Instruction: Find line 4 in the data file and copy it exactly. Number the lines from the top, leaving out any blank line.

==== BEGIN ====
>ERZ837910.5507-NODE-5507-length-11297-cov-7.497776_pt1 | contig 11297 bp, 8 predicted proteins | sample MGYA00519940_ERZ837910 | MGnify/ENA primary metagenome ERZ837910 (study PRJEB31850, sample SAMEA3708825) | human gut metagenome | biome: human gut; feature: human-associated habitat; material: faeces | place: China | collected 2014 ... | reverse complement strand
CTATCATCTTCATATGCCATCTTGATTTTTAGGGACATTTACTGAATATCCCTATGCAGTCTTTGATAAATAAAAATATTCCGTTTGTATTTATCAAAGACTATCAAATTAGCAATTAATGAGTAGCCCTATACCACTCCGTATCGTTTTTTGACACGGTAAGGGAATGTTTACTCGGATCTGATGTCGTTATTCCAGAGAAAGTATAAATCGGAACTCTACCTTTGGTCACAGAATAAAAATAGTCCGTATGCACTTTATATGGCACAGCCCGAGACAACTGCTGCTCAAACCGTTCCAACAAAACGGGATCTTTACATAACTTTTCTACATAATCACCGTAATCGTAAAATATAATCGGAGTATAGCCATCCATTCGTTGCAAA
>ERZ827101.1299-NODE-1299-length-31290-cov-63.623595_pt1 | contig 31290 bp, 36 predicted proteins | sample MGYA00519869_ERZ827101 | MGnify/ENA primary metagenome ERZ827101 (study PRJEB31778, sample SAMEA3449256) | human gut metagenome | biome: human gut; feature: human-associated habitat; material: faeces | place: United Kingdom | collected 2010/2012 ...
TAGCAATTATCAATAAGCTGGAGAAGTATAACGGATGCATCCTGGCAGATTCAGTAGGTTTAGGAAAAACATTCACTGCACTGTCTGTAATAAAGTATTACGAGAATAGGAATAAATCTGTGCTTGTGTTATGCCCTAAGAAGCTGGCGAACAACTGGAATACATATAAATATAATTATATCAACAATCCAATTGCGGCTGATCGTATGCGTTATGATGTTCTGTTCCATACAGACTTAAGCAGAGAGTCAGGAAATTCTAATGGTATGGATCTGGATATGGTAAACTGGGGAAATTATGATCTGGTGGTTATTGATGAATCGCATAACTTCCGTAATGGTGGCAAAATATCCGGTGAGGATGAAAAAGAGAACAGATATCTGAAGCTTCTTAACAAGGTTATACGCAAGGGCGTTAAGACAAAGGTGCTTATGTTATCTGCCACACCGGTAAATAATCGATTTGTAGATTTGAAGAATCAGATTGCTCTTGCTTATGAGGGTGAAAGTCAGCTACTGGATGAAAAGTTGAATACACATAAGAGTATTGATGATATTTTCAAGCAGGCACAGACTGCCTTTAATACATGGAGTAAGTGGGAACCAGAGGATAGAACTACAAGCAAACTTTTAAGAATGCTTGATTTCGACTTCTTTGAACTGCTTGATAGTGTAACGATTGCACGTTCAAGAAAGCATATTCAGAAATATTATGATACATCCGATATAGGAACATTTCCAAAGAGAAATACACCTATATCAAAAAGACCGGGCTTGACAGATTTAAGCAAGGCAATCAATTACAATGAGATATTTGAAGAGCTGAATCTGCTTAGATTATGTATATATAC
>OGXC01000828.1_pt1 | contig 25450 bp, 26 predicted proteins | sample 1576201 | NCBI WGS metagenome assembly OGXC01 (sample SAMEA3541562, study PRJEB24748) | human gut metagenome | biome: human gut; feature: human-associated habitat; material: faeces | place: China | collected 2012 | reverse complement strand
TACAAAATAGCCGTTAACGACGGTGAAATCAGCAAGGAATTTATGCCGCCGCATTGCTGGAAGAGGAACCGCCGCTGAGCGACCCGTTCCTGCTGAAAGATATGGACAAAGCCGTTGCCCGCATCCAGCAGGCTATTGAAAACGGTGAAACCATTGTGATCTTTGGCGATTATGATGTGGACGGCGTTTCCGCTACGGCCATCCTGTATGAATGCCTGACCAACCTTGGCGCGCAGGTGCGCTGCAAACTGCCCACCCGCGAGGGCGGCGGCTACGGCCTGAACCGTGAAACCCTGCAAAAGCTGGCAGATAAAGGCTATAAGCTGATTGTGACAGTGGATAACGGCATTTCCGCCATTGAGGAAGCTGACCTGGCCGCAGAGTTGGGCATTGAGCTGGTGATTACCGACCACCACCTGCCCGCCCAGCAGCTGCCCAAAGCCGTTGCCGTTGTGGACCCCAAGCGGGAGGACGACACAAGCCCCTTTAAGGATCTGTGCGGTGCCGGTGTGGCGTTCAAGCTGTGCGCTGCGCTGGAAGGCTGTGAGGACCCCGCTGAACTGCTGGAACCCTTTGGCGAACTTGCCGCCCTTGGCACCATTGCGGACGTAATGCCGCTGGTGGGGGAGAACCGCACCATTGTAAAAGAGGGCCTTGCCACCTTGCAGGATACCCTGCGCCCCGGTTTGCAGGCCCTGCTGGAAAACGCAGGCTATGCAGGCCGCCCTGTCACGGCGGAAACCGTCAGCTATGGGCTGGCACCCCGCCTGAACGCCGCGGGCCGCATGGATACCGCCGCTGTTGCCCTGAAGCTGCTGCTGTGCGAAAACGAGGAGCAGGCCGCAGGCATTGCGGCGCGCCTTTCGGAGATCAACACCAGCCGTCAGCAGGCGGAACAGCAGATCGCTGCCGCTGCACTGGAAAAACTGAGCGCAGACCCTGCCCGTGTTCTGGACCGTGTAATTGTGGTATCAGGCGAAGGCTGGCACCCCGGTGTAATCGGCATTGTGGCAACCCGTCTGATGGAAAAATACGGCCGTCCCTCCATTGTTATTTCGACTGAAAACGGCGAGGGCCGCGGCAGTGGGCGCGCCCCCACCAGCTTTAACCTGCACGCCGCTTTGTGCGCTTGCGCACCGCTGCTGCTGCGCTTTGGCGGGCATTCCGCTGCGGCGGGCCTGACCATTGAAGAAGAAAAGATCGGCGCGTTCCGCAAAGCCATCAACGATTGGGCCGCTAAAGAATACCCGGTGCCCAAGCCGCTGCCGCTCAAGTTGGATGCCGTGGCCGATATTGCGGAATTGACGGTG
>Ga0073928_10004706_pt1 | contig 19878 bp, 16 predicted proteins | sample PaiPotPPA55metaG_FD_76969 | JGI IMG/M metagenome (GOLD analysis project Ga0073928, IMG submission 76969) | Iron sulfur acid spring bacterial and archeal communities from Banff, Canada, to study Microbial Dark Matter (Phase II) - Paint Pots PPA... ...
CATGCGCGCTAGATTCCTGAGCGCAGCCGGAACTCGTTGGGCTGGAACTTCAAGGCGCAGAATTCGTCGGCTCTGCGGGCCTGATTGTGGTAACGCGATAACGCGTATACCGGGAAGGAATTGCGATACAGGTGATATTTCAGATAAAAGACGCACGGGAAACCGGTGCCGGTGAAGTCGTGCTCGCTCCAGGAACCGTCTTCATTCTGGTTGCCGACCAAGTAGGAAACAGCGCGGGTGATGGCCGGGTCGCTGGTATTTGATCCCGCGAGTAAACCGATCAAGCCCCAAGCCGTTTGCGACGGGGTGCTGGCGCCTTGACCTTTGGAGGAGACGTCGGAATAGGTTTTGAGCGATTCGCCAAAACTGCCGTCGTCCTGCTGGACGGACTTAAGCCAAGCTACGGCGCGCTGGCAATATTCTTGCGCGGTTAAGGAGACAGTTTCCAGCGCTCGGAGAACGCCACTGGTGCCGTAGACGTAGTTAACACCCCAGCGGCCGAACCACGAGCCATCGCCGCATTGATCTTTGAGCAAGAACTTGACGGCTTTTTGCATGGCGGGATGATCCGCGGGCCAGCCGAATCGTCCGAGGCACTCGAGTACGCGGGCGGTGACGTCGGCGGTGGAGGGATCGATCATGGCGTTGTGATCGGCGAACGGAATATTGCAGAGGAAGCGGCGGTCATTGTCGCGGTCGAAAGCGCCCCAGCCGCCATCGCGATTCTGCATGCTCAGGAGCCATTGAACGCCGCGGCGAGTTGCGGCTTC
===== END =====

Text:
TAGCAATTATCAATAAGCTGGAGAAGTATAACGGATGCATCCTGGCAGATTCAGTAGGTTTAGGAAAAACATTCACTGCACTGTCTGTAATAAAGTATTACGAGAATAGGAATAAATCTGTGCTTGTGTTATGCCCTAAGAAGCTGGCGAACAACTGGAATACATATAAATATAATTATATCAACAATCCAATTGCGGCTGATCGTATGCGTTATGATGTTCTGTTCCATACAGACTTAAGCAGAGAGTCAGGAAATTCTAATGGTATGGATCTGGATATGGTAAACTGGGGAAATTATGATCTGGTGGTTATTGATGAATCGCATAACTTCCGTAATGGTGGCAAAATATCCGGTGAGGATGAAAAAGAGAACAGATATCTGAAGCTTCTTAACAAGGTTATACGCAAGGGCGTTAAGACAAAGGTGCTTATGTTATCTGCCACACCGGTAAATAATCGATTTGTAGATTTGAAGAATCAGATTGCTCTTGCTTATGAGGGTGAAAGTCAGCTACTGGATGAAAAGTTGAATACACATAAGAGTATTGATGATATTTTCAAGCAGGCACAGACTGCCTTTAATACATGGAGTAAGTGGGAACCAGAGGATAGAACTACAAGCAAACTTTTAAGAATGCTTGATTTCGACTTCTTTGAACTGCTTGATAGTGTAACGATTGCACGTTCAAGAAAGCATATTCAGAAATATTATGATACATCCGATATAGGAACATTTCCAAAGAGAAATACACCTATATCAAAAAGACCGGGCTTGACAGATTTAAGCAAGGCAATCAATTACAATGAGATATTTGAAGAGCTGAATCTGCTTAGATTATGTATATATAC